We then meandered like a post party exodus of shame towards the car and safely belted number one offspring into the seat. In a sudden panic she said we’d forgotten to ask about the sneezing dilemma. I assured her that we’d asked and that the answer was clear. Swearing blind that this must have occurred whilst she was asleep a second panic quickly ensued involved knowing who might have dressed her and when. Over the course of the afternoon, it was necessary to reassure her no less than four times that we knew the answer to the sneeze issue and that she had indeed been present when the answer was originally provided, that she had not teleported directly from the doctor’s chair to the living room of the house and that she was in fact still sans tattoo.

Somewhere along the way, she had apparently insisted on keeping her wisdom teeth “for the Tooth Fairy”, and seemed to think that a sum of $100 was a fair price. Now sensation is returning to her face and “normal service” is being resumed mentally she has naturally taken to reading the sheaves of paper that the pharmacy is obliged to impart alongside the three tubs of tablets that the witch doctor prescribed. In combination the antibiotics, anti-inflammatories and analgesics seem to offer an opportunity for pretty much every option of death imaginable by the author of the warnings. Plainly they were in possession of a very thick medical dictionary indeed!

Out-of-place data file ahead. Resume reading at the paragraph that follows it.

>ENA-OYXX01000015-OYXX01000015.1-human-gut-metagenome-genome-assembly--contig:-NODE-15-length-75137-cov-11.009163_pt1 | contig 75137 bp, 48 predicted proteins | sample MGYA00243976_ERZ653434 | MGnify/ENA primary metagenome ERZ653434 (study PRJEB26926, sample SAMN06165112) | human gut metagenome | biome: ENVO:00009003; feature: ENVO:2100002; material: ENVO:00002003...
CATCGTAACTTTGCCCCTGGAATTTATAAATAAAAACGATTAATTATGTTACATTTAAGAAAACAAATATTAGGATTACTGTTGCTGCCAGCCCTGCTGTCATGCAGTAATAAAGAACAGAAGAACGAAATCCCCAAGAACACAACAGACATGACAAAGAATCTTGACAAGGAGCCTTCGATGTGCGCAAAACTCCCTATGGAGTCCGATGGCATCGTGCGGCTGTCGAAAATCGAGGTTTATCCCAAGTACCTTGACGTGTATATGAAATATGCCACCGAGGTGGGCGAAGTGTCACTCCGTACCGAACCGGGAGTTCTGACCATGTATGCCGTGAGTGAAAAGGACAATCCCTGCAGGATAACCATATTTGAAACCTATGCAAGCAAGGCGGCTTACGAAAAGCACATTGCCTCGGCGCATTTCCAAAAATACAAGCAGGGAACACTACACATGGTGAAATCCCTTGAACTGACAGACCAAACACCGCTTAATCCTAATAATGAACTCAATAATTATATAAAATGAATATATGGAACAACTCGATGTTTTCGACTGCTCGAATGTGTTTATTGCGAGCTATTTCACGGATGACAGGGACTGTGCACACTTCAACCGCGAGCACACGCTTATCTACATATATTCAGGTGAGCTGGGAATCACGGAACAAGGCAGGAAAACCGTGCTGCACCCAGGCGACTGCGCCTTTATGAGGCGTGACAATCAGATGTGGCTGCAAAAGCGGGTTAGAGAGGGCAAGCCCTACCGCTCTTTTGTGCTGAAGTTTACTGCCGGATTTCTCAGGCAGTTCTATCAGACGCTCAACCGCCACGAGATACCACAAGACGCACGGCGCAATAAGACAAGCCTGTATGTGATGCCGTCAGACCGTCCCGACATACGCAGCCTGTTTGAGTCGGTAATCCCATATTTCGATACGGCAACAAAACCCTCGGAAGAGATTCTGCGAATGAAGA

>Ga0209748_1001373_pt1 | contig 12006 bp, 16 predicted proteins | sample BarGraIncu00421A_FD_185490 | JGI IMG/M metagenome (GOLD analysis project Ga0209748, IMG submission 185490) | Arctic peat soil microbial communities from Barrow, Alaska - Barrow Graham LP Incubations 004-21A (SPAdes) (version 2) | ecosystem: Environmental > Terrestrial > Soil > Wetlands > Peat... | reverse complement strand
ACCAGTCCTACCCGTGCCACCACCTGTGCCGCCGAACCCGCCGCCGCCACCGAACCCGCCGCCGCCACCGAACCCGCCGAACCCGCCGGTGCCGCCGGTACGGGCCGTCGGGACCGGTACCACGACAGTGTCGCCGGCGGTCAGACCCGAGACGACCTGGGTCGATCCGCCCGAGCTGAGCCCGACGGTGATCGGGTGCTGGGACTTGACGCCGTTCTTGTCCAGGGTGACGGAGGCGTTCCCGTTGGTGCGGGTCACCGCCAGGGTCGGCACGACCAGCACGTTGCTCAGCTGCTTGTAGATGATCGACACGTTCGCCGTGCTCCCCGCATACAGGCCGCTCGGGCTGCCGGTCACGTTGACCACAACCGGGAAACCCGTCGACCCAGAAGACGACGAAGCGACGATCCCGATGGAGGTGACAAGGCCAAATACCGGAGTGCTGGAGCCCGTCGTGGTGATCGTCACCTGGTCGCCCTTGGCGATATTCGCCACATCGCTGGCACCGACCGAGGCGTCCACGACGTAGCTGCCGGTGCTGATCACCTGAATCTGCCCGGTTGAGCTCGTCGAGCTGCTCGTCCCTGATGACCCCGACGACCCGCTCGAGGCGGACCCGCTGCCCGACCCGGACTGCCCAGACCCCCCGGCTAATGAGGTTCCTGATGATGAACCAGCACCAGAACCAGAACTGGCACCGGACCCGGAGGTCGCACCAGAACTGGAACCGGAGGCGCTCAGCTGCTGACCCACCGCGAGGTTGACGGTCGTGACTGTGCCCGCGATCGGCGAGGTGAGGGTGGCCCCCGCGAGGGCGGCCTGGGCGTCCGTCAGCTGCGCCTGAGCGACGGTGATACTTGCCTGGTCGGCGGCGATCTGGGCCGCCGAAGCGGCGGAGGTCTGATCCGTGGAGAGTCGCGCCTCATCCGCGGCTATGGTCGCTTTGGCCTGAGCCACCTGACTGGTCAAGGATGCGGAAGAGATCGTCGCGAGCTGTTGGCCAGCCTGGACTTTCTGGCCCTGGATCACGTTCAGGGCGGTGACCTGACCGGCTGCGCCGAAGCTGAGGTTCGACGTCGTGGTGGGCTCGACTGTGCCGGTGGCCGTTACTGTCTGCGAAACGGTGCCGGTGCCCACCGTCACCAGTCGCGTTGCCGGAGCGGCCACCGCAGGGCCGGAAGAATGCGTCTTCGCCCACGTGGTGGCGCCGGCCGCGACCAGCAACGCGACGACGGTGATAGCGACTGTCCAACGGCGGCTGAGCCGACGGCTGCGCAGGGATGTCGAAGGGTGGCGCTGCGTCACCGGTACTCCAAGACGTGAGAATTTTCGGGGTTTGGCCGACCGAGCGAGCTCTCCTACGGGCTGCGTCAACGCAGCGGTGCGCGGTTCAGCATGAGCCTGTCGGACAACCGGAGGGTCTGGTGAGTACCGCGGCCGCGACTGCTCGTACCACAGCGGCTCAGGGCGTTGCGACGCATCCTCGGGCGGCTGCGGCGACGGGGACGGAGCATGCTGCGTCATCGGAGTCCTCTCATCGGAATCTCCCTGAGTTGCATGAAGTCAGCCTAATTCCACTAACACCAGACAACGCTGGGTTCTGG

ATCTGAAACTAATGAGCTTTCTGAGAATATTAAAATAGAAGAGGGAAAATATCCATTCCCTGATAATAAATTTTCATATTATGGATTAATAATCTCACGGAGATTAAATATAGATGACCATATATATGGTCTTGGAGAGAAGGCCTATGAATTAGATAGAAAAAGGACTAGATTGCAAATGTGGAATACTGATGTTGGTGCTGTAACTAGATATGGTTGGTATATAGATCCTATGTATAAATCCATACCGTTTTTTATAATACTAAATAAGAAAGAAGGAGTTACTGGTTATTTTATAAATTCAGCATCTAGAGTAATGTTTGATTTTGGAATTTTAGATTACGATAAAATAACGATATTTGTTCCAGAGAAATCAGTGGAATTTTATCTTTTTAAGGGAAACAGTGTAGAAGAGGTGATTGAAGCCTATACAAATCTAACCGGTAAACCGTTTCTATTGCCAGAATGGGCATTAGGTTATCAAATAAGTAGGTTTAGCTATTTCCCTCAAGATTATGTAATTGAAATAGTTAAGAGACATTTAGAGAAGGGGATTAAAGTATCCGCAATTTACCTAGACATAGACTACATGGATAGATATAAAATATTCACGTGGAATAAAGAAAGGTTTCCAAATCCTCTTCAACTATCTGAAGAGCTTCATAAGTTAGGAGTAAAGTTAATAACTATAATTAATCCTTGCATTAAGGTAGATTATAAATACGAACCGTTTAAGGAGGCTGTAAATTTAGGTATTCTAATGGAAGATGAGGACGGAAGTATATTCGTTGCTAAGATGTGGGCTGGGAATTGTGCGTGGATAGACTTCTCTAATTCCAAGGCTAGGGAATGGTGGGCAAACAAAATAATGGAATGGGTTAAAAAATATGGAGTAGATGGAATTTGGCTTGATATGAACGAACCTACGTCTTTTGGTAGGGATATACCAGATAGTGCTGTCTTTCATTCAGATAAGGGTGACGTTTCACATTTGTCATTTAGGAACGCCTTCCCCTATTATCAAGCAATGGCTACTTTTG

The final torture for the household of the detail oriented offspring? The tablets require a schedule of 6 hours, inevitably requiring one dose to be sometime during the night. Whilst you or I, being more practical than literal, might say “bugger that – I’ll take one first thing, one last thing, and the other two when I remember – sometime during the day,” she has set her phone’s alarm so that she may wake and (as per instructions) have something to eat in the wee hours so she may take the fourth tablet on schedule “with food”.

Gods bless modern medicine…